Elections in India are the most corrupt in practice. Voter decides on a corrupt government or a good government. But the first imperative is, voting. So please go to the polling booth.
Election time is the spring time of politics. Issues like democracy, elections and electoral reforms, all come to the fore for much discussion, debate, diagnosis and prescriptions. Our hunger to improve them are behind it.
“Democracy is a Government by the people, for the people and of the people,” said Abraham Lincoln in mid 19th century. A hundred and plus a few years later, Nath Pai, a brilliant member of the Indian Parliament, made fun of it by saying “Democracy is BUY the people, FAR the people and OFF the people.”
These two definitions indicate the fine expectations and the frustrating disappointments with democracy in theory and practice. Both of them are only partially correct.
Lincoln’s definition assumes democracy literally as a ‘cracy’ (rule) by ‘demos’ (people). It also assumes ‘all power to the people’ in a democracy. But both these are fallacies. Every Government is always ‘by a few’ and democracy stands for ‘all power to none’. It is a Government based on the theory of separation of powers or distribution of powers between different wings (Executive, Legislature, Judiciary) and levels (Central, Local) of Government. This makes democracy a “Government by checks and balances.” Incidentally the opposite of democracy is not even any and every dictatorship, but only ‘autocracy standing for all power to one.’
Yet, there is a definite difference between ‘Democracy’ and ‘other’ forms of Government. The Democratic Government is a Govt. of three ‘R’s namely 1. Representative, 2. Responsive and 3. Responsible.
Democracy demands, first, that only people’s Representatives will rule. Second, it demands that their rule must be Responsive or caring and responding to the needs, wishes and opinions of the people. Third, it expects the democratic Government to be Responsible or accountable to the people it rules.
To make the Government a representative one, Periodic, Free and Fair elections are the necessary instruments. To make it responsive democracy demands a ‘Government by Discussion’ in the elected Assemblies, independent judiciary, free media and anywhere by citizens. To promote this ‘Government by Discussion,’ the Constitution provides 1. Recognised and Respected opposition, 2. Freedom of press and media and 3. Freedom of expression to the citizens as Constitutional rights. Elections and a Government by discussion make the Government responsible or ‘Accountable’ too.
The demands of democracy are very tall. It is not enough if all the above are in the ‘Constitution of the country. Both rulers and the people should develop value and practice the ‘democratic culture’. There are today, democracy watchers and evaluators, who study and rate various democracies in the world on a scale of indices.
All said and done we must realise that democracy in operation always looks like what Prof. Galbraith called Indian democracy: “A functioning anarchy.” Yet democracy is the most civilised and Constitutional form of Government. Elections are the most complicated and corrupt systems in practice. They have improved overtime and will improve further through Electoral Reforms.
Karnataka Assembly Elections (2023) and the Parliamentary Elections (2024) are round the corner. ‘Election time’ is the ‘Spring time’ of the voter too. Voter’s importance, rights and duties all will be in limelight. The much pushed around common individual becomes the ‘Citizen in the central stage.’ Much more, he becomes ‘Voter – the God’ to be prayed, pleased and worshipped by the political class and parties.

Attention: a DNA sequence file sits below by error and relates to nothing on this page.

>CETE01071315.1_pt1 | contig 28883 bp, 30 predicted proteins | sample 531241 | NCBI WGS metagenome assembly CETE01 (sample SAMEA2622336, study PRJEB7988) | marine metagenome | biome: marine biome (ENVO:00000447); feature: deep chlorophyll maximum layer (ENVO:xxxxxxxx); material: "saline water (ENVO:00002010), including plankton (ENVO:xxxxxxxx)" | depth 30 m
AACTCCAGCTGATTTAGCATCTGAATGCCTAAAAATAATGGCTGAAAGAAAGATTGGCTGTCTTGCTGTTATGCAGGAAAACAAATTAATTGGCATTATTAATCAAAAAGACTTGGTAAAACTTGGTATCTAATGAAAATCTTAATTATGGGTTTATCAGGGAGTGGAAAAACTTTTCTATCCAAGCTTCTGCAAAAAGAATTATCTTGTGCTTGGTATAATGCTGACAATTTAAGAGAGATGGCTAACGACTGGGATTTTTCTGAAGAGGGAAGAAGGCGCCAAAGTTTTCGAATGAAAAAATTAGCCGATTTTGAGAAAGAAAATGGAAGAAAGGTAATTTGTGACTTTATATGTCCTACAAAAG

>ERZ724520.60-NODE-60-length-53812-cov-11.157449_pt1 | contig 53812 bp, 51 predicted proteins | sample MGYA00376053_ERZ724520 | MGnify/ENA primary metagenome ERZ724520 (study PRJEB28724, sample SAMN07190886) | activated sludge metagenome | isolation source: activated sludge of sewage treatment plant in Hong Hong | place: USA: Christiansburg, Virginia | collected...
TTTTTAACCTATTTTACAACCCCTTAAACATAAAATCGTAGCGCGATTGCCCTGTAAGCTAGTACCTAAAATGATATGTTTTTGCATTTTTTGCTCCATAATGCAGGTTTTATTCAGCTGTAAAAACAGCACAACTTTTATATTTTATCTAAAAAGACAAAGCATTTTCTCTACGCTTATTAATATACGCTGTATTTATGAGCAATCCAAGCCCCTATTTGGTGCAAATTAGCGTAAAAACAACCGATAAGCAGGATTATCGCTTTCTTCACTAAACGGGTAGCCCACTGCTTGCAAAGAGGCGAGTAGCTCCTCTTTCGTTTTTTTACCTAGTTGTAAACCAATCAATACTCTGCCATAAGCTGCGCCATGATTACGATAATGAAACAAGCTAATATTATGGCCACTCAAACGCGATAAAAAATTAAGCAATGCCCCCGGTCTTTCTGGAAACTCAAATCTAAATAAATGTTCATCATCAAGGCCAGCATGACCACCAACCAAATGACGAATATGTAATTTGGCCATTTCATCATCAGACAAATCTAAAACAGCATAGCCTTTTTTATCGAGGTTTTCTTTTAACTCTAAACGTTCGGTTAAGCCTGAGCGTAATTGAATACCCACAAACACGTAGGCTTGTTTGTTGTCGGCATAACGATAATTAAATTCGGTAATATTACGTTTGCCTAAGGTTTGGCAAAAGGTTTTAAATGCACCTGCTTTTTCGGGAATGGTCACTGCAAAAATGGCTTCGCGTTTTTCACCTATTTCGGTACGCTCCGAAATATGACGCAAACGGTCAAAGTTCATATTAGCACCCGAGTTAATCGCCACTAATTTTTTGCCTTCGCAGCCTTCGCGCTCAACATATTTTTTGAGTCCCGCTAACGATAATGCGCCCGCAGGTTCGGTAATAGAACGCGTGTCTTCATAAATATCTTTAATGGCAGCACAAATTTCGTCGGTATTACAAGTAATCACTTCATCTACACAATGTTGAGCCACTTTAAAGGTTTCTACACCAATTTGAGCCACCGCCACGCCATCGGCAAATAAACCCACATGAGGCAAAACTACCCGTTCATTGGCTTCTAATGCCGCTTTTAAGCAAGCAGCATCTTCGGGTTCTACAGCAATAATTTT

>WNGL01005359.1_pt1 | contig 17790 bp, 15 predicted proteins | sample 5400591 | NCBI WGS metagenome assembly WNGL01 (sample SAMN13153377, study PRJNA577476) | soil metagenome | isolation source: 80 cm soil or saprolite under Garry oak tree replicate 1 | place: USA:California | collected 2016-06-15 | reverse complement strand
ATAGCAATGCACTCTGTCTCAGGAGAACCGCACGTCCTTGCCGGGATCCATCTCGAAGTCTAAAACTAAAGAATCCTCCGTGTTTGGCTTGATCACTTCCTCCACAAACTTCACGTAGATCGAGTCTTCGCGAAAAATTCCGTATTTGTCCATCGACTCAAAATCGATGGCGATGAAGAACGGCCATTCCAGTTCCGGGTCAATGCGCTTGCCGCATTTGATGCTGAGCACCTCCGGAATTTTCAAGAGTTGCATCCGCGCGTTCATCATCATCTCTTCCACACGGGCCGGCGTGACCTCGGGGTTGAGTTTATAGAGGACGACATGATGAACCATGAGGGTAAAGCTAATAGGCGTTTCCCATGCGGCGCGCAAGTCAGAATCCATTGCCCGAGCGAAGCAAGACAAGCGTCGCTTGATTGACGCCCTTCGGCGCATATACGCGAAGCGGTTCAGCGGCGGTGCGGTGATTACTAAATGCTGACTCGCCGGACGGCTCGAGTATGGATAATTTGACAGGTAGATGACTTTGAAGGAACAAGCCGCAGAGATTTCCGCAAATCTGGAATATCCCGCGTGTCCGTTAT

The Right to Vote given to him enables the citizen to become a decider of who should represent and rule him, and how they rule for a given period.
The Duty to Vote is a very responsible one. For the nation or any community, it decides the type of governance it gets.
In these circumstances, the voter must exercise his valuable vote very carefully and responsibly. The first requirement is that he must vote as each vote counts. Remember that ex-MP R. Dhruvanarayan, who expired early this week, had won the Santhemaralli Assembly Constituency election in 2004 with just a ‘single vote majority’. Second, the voter must not allow himself to be lured by temptations offered by the candidates. He should realise that corruption in election is the mother of all corruption in Governments later.
In the context of widespread electoral corruption prevailing, the voter and the nation must demand meaningful ‘electoral reforms’. First, our search for better candidates can move towards Primary Elections to select candidates. Second, the party system which is unregulated must be well regulated by a separate ‘Party Law’. Third, to reduce the role of ‘money power’ in elections, there is a need to move towards effectively reducing and limiting electoral expenditure and then meeting it through ‘State Funding’. Fourth, reforms in the electoral system to improve efficiency and effectiveness such as those recommended by various committees set up by the Governments such as the Tarakunde Committee and Goswami Committee are needed to be enacted and implemented.
What this author has done is to argue against voting, as votes for honest candidates do not count any way. There are no honest candidates in India
Malpractices in every state of the election process means the successful candidates turn out to be the corrupt bunch of scoundrels. Honesty disappeared in India after its independence.
This author in asking every one to vote has argued a case for not voting as it means nothing, because the candidates who indulge corrupt practices in collusion with election officials always win. Probity in politics, institutions and in society disappeared when India became independent.